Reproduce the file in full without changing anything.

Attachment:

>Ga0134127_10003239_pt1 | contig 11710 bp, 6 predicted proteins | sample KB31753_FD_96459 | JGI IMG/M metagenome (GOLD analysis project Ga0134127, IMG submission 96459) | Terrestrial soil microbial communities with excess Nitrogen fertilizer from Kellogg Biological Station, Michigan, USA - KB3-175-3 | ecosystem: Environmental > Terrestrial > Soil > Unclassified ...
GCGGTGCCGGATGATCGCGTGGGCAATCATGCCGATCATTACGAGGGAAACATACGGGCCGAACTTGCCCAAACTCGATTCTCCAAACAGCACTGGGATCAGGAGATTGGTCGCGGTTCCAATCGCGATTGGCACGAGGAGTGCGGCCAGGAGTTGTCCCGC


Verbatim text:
>Ga0134127_10003239_pt1 | contig 11710 bp, 6 predicted proteins | sample KB31753_FD_96459 | JGI IMG/M metagenome (GOLD analysis project Ga0134127, IMG submission 96459) | Terrestrial soil microbial communities with excess Nitrogen fertilizer from Kellogg Biological Station, Michigan, USA - KB3-175-3 | ecosystem: Environmental > Terrestrial > Soil > Unclassified ...
GCGGTGCCGGATGATCGCGTGGGCAATCATGCCGATCATTACGAGGGAAACATACGGGCCGAACTTGCCCAAACTCGATTCTCCAAACAGCACTGGGATCAGGAGATTGGTCGCGGTTCCAATCGCGATTGGCACGAGGAGTGCGGCCAGGAGTTGTCCCGC